Just a quick update to this thread for anyone finding it via search at a later date:
I got my CD containing all the back-issues of "Bogies and the Loop" (the DSP&P Historical Society’s journal).
The first Kokomo article appears in Vol 10, Issue 2 (which has a then-and-now photo montage of the Kokomo depot on the cover). A lot of the info in that issue has been covered in this email thread, although there is a nice 1885 picture from the Richard Ronzio collection taken from behind the school house that I hadn’t come across before. It also includes a bit more info on the two previous locations of the depot before the downtown move (so there were likely 4 locations in all), and three additional maps (the 1886 Sanborn Insurance Co one would be of particular interest to pre-1900 modellers, as it contains the downtown D&RG trackage and the footprints of most of the buildings).
Of course after publishing that issue, a bunch more stuff came to light, so they did a “Pictorial Supplement” in Vol 11, Issue 2. Again, some of the pictures have already appeared in this thread, but it also includes some real gems I hadn't seen before (including a handful of the Wilfley mill at various dates, a nice close-up of the post office in the 60’s, several of the snow sheds and trestles over the D&RG at various dates, a close-up of the hand-car shed and depot in 1942, the White Quail smelter, a close-up of the Senate Saloon, and a couple pre-fire shots of Ten-Mile Avenue).
A third reprisal was made in Vol 12, Issue 2 (titled “If it’s January, it must be Kokomo”), where it is shown that the Kokomo-Walsh smelter we’re familiar with from the DPL is in fact Breen’s Mill on the 1918 ICC maps (and on Todd’s map which appears in this thread).
On 16 Mar 2015, at 16:45, Robert McFarland [via C&Sn3 Discussion Forum] <[hidden email]> wrote:
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> ...causing one to wonder if the Superintendent at the time was one Mr. Breen?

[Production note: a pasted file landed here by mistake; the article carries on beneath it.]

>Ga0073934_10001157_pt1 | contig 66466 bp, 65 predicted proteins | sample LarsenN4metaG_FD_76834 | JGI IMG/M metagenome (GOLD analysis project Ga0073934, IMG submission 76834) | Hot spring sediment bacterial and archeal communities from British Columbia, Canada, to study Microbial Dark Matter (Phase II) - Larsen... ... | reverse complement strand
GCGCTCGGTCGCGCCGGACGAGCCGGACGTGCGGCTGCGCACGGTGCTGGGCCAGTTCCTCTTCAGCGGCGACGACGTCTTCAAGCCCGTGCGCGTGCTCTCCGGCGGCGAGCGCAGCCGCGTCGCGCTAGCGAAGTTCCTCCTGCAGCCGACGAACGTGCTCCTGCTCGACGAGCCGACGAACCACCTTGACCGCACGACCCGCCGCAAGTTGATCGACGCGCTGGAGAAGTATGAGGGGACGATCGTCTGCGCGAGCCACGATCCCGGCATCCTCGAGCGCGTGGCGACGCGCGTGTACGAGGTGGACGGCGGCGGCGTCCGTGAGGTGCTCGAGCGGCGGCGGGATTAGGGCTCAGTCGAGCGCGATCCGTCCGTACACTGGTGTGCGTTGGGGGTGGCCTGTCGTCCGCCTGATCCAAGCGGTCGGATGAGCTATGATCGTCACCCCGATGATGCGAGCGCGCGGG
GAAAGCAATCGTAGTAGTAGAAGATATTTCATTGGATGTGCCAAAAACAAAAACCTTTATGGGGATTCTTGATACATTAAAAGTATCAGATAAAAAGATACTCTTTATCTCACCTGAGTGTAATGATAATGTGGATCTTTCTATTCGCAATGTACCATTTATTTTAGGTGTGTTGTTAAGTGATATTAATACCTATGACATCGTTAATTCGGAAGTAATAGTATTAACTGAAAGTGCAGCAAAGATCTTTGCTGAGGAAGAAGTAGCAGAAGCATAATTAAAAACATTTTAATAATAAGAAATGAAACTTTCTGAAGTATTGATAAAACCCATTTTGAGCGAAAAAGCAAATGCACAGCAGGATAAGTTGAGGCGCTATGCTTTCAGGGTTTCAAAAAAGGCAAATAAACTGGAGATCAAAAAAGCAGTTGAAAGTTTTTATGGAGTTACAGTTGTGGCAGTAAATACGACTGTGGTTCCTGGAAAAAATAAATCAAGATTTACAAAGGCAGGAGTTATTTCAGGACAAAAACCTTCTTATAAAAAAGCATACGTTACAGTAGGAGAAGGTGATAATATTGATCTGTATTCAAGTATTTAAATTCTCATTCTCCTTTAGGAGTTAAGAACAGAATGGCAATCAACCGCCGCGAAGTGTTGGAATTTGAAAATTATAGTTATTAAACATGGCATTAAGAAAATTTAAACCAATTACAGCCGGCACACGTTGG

Indeed, I was reading that thread. In fact, there’s a quote in the second “Bogies and the Loop” article to the same effect:
“In many cases smelters changed their names; in other cases they did not abide by the name listed in the articles of incorporation; as a result smelters were sometimes called or known by their owner’s or manager’s names, or the towns where they were located.”
(From “Colorado Smelting and Reduction Works”, by Richard A Ronzio, in “The Denver Westerners Monthly Roundup”, April 1966, Volume XXII, No. 4.)
Just to tie this in with the "Color Blind" thread, the George Diary picture (1913, depot downtown) shows the Kokomo depot in high-contrast, suggesting the grey/green colour scheme.
The mid-20's pictures (depot on the mainline) from the "Recen Collection" show a middling contrast, so they're somewhat unhelpful. Never-the-less, they look more like high contrast than low (particularly the car-body shed, which appears quite close to the colour of the snow behind it), so I'm guessing the depot was still grey/green after the move.
The post-abandonment (1939, 1940 and 1946) pictures from "Bogies and the Loop" show the depot heavily weathered, but with lighter colour on the top half of the building. If we assume the upper half would be protected by the overhanging roof, then the light colour is the paint and the darker lower half is bare wood. This would suggest the Kokomo depot never got the Q colour scheme.
Interestingly, the hand-car shed and car-body sheds are both much darker at this point, suggesting they did get the red/green.
Anyone have more info?
Addendum 26 June 2016: A friend showed me a 1939 colour photo he has, and the depot has very dark trim (presumably green). The walls have lost more and more paint the farther down you go, with the tops showing mostly grey, the middle mostly red, and the bottoms mostly bare wood. The northern boxcar shed has red trim, with tar-paper-covered walls. The rear boxcar shed and the handcar shed are not visible.